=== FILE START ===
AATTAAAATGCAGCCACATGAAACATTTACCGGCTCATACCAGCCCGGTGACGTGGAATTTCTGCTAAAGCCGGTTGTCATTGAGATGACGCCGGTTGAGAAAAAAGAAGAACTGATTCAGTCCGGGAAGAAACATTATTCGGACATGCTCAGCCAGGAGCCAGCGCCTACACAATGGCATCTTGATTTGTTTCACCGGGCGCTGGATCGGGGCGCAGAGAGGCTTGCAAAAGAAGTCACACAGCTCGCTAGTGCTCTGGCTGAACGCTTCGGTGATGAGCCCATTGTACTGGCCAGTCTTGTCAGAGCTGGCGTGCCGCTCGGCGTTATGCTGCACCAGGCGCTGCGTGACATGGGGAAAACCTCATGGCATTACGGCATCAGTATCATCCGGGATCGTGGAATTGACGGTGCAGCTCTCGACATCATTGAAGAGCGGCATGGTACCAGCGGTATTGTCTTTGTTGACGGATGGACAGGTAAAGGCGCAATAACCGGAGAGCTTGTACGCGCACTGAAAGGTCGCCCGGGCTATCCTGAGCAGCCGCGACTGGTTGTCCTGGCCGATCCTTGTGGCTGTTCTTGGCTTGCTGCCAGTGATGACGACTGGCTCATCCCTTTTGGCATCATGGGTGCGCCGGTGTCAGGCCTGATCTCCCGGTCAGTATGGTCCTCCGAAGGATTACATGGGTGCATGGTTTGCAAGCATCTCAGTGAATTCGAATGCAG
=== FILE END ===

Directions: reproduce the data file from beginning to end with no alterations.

AATTAAAATGCAGCCACATGAAACATTTACCGGCTCATACCAGCCCGGTGACGTGGAATTTCTGCTAAAGCCGGTTGTCATTGAGATGACGCCGGTTGAGAAAAAAGAAGAACTGATTCAGTCCGGGAAGAAACATTATTCGGACATGCTCAGCCAGGAGCCAGCGCCTACACAATGGCATCTTGATTTGTTTCACCGGGCGCTGGATCGGGGCGCAGAGAGGCTTGCAAAAGAAGTCACACAGCTCGCTAGTGCTCTGGCTGAACGCTTCGGTGATGAGCCCATTGTACTGGCCAGTCTTGTCAGAGCTGGCGTGCCGCTCGGCGTTATGCTGCACCAGGCGCTGCGTGACATGGGGAAAACCTCATGGCATTACGGCATCAGTATCATCCGGGATCGTGGAATTGACGGTGCAGCTCTCGACATCATTGAAGAGCGGCATGGTACCAGCGGTATTGTCTTTGTTGACGGATGGACAGGTAAAGGCGCAATAACCGGAGAGCTTGTACGCGCACTGAAAGGTCGCCCGGGCTATCCTGAGCAGCCGCGACTGGTTGTCCTGGCCGATCCTTGTGGCTGTTCTTGGCTTGCTGCCAGTGATGACGACTGGCTCATCCCTTTTGGCATCATGGGTGCGCCGGTGTCAGGCCTGATCTCCCGGTCAGTATGGTCCTCCGAAGGATTACATGGGTGCATGGTTTGCAAGCATCTCAGTGAATTCGAATGCAG